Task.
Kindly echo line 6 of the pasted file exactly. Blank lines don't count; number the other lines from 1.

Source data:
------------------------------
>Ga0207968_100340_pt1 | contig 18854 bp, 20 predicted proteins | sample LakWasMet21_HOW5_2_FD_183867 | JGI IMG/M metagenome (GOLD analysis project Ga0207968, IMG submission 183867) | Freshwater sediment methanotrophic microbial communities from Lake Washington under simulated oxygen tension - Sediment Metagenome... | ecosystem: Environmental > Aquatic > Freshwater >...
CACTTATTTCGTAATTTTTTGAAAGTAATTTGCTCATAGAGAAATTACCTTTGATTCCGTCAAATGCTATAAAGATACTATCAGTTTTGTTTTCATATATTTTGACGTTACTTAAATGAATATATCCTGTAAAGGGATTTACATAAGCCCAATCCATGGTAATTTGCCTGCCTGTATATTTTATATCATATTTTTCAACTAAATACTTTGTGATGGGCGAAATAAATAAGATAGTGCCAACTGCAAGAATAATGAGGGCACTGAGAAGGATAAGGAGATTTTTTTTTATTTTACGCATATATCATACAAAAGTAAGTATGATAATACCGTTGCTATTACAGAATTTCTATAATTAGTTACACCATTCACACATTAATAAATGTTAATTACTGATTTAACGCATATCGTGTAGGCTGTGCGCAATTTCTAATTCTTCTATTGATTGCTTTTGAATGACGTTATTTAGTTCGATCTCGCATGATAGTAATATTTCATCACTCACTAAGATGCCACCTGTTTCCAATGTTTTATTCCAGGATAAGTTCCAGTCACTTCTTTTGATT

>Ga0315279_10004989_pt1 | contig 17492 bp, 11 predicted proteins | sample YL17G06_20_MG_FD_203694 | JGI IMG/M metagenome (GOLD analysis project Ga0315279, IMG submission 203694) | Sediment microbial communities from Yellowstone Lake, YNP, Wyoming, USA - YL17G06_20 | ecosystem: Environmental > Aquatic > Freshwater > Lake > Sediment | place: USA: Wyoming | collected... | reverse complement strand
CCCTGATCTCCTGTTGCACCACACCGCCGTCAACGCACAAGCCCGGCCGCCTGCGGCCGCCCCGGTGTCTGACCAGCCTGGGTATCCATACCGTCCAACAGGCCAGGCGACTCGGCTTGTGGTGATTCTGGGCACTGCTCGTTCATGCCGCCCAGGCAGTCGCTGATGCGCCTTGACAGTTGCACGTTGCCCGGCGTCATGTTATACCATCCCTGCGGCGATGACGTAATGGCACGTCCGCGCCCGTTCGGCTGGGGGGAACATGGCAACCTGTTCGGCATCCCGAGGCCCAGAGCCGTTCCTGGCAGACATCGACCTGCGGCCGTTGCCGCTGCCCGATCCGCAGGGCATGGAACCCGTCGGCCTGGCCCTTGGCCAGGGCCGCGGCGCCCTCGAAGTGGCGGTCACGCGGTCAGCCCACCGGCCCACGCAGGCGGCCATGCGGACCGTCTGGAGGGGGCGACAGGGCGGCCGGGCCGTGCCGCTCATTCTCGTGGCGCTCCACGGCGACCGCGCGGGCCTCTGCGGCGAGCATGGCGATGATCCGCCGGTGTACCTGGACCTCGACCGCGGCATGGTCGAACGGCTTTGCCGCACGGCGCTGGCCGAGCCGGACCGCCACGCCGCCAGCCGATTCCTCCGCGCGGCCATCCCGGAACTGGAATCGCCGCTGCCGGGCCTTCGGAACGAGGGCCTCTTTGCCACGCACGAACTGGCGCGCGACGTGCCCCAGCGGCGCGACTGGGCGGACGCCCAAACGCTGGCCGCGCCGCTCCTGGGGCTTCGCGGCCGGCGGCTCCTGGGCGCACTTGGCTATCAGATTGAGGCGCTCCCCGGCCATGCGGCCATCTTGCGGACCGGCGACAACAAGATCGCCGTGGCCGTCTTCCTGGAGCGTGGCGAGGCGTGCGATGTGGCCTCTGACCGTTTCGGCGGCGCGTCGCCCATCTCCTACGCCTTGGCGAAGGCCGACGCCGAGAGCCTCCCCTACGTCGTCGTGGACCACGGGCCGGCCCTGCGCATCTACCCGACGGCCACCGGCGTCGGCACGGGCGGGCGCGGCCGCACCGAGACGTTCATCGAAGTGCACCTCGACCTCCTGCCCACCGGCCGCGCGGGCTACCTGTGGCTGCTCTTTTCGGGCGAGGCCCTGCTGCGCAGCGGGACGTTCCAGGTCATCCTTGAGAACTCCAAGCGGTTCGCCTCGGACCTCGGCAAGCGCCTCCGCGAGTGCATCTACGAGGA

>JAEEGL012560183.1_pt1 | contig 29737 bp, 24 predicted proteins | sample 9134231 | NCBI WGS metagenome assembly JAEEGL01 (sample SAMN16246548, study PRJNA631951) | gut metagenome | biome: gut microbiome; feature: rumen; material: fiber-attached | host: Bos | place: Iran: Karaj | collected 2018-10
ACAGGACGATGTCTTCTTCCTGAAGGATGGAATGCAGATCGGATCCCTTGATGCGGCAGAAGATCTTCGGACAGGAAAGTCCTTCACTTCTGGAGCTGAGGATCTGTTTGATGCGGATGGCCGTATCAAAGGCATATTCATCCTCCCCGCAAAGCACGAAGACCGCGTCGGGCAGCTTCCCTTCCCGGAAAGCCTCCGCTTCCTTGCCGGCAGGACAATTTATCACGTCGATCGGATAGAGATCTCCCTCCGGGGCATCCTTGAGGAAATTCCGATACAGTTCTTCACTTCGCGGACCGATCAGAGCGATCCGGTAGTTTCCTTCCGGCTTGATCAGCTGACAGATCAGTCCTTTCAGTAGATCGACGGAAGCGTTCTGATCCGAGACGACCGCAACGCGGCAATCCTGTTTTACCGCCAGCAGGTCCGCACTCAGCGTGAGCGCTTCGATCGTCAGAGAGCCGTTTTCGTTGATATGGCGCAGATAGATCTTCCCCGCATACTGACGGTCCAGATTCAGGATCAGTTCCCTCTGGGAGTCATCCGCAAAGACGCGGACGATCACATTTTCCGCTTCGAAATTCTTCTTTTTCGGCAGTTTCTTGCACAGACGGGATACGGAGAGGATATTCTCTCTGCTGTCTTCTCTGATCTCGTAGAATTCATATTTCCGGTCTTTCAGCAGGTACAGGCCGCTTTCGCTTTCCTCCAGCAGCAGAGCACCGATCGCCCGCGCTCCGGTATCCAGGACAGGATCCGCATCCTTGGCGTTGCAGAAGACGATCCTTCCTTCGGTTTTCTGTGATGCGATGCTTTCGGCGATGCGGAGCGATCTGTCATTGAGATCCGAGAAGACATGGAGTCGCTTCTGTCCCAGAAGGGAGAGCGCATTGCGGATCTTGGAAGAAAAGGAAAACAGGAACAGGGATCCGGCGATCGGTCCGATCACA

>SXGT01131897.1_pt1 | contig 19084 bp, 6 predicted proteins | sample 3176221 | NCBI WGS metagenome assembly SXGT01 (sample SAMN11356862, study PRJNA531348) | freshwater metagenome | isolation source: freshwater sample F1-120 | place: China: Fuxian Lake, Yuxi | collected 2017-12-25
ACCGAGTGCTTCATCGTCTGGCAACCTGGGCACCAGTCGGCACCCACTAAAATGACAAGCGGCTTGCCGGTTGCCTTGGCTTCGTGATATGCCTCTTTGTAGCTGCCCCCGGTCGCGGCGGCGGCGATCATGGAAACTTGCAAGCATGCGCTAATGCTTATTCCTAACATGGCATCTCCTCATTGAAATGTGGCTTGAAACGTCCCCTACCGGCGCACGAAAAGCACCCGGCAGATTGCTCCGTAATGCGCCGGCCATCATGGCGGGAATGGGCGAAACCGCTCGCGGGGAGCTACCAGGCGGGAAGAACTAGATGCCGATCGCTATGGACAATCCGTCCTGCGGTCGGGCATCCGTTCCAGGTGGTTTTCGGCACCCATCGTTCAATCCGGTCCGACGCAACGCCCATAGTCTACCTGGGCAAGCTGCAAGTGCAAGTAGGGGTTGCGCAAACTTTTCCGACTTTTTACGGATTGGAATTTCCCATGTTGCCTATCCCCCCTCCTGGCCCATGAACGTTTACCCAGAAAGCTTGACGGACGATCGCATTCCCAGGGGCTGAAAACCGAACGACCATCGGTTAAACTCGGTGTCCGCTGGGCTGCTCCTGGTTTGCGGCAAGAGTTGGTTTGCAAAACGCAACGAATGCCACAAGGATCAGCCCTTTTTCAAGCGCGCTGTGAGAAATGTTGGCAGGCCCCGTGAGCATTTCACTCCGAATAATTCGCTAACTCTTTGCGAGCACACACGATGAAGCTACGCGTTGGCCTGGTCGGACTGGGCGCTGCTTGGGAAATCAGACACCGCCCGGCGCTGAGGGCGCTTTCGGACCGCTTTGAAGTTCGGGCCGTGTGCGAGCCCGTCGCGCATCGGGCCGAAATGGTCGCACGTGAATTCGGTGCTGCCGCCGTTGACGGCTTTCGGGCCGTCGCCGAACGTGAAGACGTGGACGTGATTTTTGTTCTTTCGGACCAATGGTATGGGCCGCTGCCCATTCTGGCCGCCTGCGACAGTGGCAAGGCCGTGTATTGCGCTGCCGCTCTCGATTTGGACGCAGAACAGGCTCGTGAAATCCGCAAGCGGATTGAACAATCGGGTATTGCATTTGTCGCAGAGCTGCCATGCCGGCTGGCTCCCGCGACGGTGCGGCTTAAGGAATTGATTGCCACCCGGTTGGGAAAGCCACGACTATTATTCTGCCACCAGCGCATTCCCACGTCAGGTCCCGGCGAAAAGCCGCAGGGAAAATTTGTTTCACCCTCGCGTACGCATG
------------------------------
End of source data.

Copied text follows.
ACAGGACGATGTCTTCTTCCTGAAGGATGGAATGCAGATCGGATCCCTTGATGCGGCAGAAGATCTTCGGACAGGAAAGTCCTTCACTTCTGGAGCTGAGGATCTGTTTGATGCGGATGGCCGTATCAAAGGCATATTCATCCTCCCCGCAAAGCACGAAGACCGCGTCGGGCAGCTTCCCTTCCCGGAAAGCCTCCGCTTCCTTGCCGGCAGGACAATTTATCACGTCGATCGGATAGAGATCTCCCTCCGGGGCATCCTTGAGGAAATTCCGATACAGTTCTTCACTTCGCGGACCGATCAGAGCGATCCGGTAGTTTCCTTCCGGCTTGATCAGCTGACAGATCAGTCCTTTCAGTAGATCGACGGAAGCGTTCTGATCCGAGACGACCGCAACGCGGCAATCCTGTTTTACCGCCAGCAGGTCCGCACTCAGCGTGAGCGCTTCGATCGTCAGAGAGCCGTTTTCGTTGATATGGCGCAGATAGATCTTCCCCGCATACTGACGGTCCAGATTCAGGATCAGTTCCCTCTGGGAGTCATCCGCAAAGACGCGGACGATCACATTTTCCGCTTCGAAATTCTTCTTTTTCGGCAGTTTCTTGCACAGACGGGATACGGAGAGGATATTCTCTCTGCTGTCTTCTCTGATCTCGTAGAATTCATATTTCCGGTCTTTCAGCAGGTACAGGCCGCTTTCGCTTTCCTCCAGCAGCAGAGCACCGATCGCCCGCGCTCCGGTATCCAGGACAGGATCCGCATCCTTGGCGTTGCAGAAGACGATCCTTCCTTCGGTTTTCTGTGATGCGATGCTTTCGGCGATGCGGAGCGATCTGTCATTGAGATCCGAGAAGACATGGAGTCGCTTCTGTCCCAGAAGGGAGAGCGCATTGCGGATCTTGGAAGAAAAGGAAAACAGGAACAGGGATCCGGCGATCGGTCCGATCACA